The National Action on Sugar Reduction Coalition (NASR) has called on the National Assembly to fast track the passage of bill on tax on carbonated drinks.
The call was made in a statement signed by Mr Omei Bongos-Ikwe, NASR Coalition Representative and issued to newsmen on Friday in Abuja.
It stated that the call was made during a virtual stakeholders meeting conveyed NASR on Wednesday Dec. 1, which had the attendance of a member of the House of Representatives, Abubakar Nalaraba.
According to the statement, Nalaraba pledges the support of the National Assembly on the carbonated drink tax which is being advocated for by the coalition.
It said that earlier this year, Nalaraba had sponsored a motion that was presented before the National Assembly calling for tax on carbonated drinks and a ban on misleading packaging claims.
Nalaraba reaffirmed his support for the proposed carbonated drinks tax bill, while the coalition urged him not to reneged in his promise.
“Parliament is ready to support and work very closely with the coalition to ensure the tax is not removed from the Finance Bill.”
Mr Olumide Okunola, a World Bank Senior Specialist asserted that a 20 per cent excise tax at least on all sugar sweetened beverages will lead to a reduction in its consumption.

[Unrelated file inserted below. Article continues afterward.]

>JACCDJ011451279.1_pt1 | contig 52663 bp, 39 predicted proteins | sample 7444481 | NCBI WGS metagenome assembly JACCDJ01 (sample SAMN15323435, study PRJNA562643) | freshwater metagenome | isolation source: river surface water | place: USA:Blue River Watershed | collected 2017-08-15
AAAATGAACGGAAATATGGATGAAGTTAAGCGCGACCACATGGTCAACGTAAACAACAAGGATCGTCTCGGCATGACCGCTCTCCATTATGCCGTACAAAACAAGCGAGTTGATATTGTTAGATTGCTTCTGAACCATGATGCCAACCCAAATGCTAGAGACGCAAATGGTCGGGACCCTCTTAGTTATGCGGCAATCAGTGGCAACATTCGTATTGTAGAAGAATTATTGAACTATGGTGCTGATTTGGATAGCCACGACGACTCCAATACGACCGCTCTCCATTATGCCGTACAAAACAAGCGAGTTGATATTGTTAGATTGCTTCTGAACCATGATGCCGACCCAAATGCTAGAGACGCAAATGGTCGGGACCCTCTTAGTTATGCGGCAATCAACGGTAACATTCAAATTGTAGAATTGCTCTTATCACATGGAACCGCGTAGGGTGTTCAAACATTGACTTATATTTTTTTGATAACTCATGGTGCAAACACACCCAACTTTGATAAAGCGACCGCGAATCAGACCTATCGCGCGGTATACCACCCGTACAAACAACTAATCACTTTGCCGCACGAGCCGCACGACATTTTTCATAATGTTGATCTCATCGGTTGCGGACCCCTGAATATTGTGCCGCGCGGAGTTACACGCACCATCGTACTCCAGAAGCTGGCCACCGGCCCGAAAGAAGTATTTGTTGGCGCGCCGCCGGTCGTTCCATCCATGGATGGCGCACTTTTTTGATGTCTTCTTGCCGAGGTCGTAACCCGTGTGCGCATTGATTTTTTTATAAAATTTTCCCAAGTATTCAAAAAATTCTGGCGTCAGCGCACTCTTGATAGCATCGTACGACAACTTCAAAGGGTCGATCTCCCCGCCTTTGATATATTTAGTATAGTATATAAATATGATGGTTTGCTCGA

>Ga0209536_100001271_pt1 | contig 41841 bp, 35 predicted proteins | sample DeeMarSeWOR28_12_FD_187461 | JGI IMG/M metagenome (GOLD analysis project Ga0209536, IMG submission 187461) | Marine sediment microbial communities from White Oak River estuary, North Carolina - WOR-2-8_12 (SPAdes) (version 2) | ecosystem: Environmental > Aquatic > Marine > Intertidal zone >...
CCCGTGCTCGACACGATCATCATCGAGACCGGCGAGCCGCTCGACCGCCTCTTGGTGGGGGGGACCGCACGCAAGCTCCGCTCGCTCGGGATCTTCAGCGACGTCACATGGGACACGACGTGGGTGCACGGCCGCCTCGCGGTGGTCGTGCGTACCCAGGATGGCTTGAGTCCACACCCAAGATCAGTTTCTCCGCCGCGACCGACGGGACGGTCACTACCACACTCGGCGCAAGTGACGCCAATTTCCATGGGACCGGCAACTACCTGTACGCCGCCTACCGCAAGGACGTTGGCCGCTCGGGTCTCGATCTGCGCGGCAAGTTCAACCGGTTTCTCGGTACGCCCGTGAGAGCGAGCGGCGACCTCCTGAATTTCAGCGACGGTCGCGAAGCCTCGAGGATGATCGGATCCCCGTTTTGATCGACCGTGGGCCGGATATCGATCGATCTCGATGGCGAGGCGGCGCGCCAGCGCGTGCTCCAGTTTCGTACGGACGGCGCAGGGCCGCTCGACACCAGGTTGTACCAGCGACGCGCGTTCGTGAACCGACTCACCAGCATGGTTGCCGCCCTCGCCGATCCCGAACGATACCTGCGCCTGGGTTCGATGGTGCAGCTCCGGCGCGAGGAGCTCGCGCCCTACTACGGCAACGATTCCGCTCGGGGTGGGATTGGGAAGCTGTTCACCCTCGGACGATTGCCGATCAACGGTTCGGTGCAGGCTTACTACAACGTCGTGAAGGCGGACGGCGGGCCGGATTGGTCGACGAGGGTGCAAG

He further emphasised that tax revenue should be remitted to the health sector to support health services delivery.
“The correlation between the intake of carbonated drinks and type 2 diabetes, stroke and other Non-Communicable Diseases (NCDs) has long been established.
“In Nigeria, NCDs beset people of all social classes. However, the poor are most unable to afford the high costs of treatment.
“Decreasing the consumption of carbonated drinks will prevent the harmful effects of these
drinks,” Okunola said in the statement.
The statement noted that NASR coalition and its partners, comprising 16 health groups, had previously written to the Minister of Finance, Zainab Ahmed, urging her to proposed carbonated drinks tax.
NASR in the statement also praised the minister for her announcement recently about the “pro-health” tax.
It provided evidence from several geographies, including South Africa, where similar taxes have worked to reduce the consumption
of carbonated drinks and other sugary beverages.
The coalition in the statement also cited key outcomes from South Africa’s carbonated drinks tax, known as the “health promotion levy”, which raises prices of beverages by taxing them according to the amount of sugar the drink contains.
“Evidence shows that such an excise tax is well-suited to address the harmful effects of sugary beverages and produce much-needed revenue.
“One year after implementing its health-promotion levy, South Africa recorded a decrease in sugary beverage intake. Among high consumers, consumption decreased by up to seven times a week.
“Notably, with a tax equivalent to 15 U.S. cents per gramme of sugar, South Africa’s sugary beverage tax generated USD140 million in the first year,” it said.
The coalition, however, made a case for a similar tax in Nigeria, adding that, nearly 80 per cent of Nigerians pay out of pocket for healthcare.
The coalition said that high tax on Nigerians who patronise these beverages would be a protective measure, adding that drink manufacturing companies pay nothing for the harm their products cause.
It added that these beverages target low socioeconomic groups by offering higher drink volumes at lower prices, to the detriment of health.